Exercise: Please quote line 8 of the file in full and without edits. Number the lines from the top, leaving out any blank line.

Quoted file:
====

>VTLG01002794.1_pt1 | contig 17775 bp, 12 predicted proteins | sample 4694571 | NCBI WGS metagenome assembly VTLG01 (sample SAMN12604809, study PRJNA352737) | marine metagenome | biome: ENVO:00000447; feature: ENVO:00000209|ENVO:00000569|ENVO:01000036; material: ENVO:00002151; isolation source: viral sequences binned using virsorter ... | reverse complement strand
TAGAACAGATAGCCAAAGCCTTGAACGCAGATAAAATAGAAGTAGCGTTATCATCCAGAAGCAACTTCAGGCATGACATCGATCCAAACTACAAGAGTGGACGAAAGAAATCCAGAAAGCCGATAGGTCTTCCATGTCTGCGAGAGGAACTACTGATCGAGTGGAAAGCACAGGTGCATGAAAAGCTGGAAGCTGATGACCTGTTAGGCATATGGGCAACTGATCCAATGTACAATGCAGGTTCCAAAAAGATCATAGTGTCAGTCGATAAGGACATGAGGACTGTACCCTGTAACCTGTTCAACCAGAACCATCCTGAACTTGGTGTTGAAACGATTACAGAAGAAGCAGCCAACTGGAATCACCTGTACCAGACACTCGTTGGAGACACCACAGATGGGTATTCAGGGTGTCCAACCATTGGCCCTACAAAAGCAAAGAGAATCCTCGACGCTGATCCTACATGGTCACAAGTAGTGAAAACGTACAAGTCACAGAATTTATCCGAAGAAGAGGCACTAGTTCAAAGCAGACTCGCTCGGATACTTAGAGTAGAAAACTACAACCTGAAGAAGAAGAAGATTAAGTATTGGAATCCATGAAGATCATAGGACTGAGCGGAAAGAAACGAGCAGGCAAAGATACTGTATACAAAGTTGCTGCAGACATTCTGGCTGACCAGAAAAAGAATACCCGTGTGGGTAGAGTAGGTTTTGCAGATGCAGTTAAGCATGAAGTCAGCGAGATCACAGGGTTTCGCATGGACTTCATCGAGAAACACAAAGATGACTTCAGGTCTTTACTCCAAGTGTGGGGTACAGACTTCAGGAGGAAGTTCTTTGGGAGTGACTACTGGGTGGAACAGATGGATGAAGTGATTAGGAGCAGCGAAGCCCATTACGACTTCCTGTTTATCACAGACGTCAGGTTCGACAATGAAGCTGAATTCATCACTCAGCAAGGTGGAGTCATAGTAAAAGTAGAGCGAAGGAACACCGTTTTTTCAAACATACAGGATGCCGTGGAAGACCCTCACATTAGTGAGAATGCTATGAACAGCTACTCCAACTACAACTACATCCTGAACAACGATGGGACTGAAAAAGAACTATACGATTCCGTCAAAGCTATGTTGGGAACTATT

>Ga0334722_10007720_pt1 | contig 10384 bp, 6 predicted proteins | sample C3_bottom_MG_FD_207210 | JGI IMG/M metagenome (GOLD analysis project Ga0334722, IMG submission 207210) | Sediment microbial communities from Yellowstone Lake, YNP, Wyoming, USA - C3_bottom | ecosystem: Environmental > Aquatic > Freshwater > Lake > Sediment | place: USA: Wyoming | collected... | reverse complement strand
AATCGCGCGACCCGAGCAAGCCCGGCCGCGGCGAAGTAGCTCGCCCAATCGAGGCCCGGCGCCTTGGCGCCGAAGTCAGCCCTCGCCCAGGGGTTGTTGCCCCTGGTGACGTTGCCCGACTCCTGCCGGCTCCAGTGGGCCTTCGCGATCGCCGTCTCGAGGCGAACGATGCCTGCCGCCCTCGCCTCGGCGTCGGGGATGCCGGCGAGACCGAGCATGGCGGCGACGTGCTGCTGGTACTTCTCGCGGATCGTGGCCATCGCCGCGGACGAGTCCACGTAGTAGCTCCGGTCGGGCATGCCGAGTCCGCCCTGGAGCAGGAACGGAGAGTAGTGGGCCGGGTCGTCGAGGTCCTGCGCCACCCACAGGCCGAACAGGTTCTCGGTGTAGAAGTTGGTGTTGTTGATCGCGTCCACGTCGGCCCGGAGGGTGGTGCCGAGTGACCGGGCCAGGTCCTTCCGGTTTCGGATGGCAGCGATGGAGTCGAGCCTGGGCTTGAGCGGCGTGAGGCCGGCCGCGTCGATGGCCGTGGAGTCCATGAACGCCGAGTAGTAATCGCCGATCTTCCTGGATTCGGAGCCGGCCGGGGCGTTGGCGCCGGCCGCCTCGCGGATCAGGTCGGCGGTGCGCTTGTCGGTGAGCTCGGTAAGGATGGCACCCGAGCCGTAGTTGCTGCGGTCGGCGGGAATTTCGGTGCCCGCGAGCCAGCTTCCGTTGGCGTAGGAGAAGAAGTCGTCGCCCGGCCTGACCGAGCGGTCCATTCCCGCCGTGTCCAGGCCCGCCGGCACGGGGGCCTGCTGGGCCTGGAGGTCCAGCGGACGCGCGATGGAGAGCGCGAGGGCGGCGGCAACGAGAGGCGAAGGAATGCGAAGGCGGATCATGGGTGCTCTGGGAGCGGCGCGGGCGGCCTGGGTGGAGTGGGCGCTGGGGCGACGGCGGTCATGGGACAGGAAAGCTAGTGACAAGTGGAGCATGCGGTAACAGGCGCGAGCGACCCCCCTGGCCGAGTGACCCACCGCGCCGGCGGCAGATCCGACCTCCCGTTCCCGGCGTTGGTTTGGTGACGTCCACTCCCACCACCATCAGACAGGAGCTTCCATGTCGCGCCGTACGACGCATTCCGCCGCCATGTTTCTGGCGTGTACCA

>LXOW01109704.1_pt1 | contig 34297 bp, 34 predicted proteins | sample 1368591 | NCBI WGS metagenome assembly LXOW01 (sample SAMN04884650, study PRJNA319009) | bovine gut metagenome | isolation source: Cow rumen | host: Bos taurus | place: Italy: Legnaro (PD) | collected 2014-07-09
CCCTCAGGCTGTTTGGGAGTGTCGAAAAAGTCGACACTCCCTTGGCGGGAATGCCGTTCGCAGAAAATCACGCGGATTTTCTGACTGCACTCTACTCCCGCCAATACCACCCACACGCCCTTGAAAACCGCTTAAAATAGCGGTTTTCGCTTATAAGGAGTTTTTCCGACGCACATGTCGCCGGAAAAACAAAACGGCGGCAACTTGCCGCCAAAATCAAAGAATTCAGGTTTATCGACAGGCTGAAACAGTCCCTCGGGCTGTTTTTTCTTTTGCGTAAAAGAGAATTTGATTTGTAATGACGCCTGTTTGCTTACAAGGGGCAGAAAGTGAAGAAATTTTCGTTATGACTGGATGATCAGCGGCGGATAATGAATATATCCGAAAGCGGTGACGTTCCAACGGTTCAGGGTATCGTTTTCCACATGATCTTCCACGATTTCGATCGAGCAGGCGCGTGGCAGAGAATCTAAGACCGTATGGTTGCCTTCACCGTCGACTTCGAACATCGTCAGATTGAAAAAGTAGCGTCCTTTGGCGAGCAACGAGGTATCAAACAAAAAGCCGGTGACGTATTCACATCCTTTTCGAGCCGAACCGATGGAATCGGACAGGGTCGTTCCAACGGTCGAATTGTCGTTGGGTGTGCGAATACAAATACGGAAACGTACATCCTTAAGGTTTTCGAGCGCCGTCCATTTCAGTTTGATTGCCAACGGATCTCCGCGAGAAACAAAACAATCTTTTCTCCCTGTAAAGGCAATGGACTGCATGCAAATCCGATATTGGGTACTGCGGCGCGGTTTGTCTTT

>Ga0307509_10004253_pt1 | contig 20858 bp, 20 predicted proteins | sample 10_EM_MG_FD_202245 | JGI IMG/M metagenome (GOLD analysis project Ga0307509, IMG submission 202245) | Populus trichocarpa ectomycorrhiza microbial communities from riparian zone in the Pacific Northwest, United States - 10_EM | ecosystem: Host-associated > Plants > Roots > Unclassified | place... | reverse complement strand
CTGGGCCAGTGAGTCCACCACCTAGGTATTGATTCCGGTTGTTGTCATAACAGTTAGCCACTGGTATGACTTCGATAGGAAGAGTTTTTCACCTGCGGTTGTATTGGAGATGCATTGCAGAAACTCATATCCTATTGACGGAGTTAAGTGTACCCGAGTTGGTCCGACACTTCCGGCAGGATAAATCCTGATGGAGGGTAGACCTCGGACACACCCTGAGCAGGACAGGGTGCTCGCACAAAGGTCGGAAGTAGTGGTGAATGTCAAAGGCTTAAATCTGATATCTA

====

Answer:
CTGGGCCAGTGAGTCCACCACCTAGGTATTGATTCCGGTTGTTGTCATAACAGTTAGCCACTGGTATGACTTCGATAGGAAGAGTTTTTCACCTGCGGTTGTATTGGAGATGCATTGCAGAAACTCATATCCTATTGACGGAGTTAAGTGTACCCGAGTTGGTCCGACACTTCCGGCAGGATAAATCCTGATGGAGGGTAGACCTCGGACACACCCTGAGCAGGACAGGGTGCTCGCACAAAGGTCGGAAGTAGTGGTGAATGTCAAAGGCTTAAATCTGATATCTA